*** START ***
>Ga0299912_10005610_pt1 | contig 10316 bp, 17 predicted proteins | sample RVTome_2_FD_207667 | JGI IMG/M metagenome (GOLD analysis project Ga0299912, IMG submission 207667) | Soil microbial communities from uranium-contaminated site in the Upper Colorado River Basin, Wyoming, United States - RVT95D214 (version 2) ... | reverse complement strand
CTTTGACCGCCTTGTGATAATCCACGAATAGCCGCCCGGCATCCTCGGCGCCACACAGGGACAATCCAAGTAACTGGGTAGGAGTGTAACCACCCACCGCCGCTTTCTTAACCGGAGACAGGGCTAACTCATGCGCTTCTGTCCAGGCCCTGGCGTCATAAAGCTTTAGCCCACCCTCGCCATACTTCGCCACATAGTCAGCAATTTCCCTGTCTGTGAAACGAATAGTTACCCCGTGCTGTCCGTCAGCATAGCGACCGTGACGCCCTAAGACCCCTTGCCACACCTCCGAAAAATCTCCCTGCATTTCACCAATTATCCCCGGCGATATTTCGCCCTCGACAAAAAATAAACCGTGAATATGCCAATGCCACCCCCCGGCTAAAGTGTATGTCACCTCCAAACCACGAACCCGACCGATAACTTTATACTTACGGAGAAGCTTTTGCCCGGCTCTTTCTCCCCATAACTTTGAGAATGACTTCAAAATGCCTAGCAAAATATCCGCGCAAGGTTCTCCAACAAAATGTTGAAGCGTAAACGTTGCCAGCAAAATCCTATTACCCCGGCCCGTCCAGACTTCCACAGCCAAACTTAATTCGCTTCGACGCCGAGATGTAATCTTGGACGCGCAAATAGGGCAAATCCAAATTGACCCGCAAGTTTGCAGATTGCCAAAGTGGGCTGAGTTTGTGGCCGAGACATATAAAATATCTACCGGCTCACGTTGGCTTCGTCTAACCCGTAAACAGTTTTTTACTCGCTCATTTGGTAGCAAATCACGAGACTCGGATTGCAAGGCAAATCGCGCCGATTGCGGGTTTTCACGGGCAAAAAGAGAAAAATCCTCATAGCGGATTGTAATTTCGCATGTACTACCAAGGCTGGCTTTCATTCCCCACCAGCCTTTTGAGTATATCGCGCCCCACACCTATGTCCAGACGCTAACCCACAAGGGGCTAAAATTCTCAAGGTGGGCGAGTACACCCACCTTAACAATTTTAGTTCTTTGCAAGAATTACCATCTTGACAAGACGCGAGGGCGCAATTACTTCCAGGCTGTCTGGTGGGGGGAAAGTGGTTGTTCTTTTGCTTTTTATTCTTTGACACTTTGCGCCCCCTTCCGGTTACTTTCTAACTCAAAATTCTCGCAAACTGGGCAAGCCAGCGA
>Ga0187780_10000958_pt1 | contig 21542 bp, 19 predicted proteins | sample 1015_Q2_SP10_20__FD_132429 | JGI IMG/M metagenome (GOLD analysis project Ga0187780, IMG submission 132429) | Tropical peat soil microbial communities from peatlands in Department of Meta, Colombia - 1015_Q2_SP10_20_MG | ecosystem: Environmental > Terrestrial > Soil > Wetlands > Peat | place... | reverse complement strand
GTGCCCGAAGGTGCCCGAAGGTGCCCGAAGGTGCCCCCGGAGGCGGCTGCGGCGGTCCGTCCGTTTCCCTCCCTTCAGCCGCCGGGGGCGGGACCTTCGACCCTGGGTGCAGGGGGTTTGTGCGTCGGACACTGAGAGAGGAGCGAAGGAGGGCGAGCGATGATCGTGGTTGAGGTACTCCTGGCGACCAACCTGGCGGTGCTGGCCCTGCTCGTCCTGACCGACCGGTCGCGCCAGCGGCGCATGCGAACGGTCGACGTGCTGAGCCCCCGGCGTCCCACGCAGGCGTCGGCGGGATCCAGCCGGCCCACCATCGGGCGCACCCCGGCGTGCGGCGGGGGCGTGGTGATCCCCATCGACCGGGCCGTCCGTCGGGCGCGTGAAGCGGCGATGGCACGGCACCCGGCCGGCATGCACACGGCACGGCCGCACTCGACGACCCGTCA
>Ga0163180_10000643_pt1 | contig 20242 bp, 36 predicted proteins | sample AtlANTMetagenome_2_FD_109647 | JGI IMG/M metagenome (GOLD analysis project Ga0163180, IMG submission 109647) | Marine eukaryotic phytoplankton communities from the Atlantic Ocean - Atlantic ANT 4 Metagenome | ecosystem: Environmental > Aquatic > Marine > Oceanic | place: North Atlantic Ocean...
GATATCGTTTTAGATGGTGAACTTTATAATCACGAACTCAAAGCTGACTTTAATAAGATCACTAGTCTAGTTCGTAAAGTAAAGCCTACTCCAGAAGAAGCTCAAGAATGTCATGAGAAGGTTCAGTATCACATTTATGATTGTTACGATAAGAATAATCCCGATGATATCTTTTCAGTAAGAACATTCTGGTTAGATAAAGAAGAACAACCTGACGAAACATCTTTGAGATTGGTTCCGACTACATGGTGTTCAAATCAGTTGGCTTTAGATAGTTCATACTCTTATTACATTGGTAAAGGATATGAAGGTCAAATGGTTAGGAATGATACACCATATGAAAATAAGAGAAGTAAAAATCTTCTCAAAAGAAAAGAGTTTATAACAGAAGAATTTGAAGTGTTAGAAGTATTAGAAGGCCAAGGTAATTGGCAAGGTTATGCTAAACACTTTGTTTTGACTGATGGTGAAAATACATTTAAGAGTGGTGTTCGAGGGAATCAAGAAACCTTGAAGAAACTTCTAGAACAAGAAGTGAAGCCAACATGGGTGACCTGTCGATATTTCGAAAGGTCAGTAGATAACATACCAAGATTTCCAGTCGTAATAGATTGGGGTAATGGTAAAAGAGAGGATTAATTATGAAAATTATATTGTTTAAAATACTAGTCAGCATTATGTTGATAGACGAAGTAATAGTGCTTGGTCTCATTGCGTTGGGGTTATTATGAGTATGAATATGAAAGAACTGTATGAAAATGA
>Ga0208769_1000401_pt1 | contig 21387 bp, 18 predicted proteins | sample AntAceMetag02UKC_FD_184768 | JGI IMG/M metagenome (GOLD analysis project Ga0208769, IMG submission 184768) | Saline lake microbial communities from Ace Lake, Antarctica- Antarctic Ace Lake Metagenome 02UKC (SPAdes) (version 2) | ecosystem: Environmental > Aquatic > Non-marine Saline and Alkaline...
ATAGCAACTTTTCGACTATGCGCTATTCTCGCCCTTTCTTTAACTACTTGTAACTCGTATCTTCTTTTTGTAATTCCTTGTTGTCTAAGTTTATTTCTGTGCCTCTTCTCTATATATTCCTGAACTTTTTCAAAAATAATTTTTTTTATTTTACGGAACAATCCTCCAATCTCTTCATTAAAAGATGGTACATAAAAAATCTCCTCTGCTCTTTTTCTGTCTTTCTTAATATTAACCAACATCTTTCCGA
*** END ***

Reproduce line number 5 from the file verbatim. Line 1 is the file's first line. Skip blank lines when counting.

>Ga0163180_10000643_pt1 | contig 20242 bp, 36 predicted proteins | sample AtlANTMetagenome_2_FD_109647 | JGI IMG/M metagenome (GOLD analysis project Ga0163180, IMG submission 109647) | Marine eukaryotic phytoplankton communities from the Atlantic Ocean - Atlantic ANT 4 Metagenome | ecosystem: Environmental > Aquatic > Marine > Oceanic | place: North Atlantic Ocean...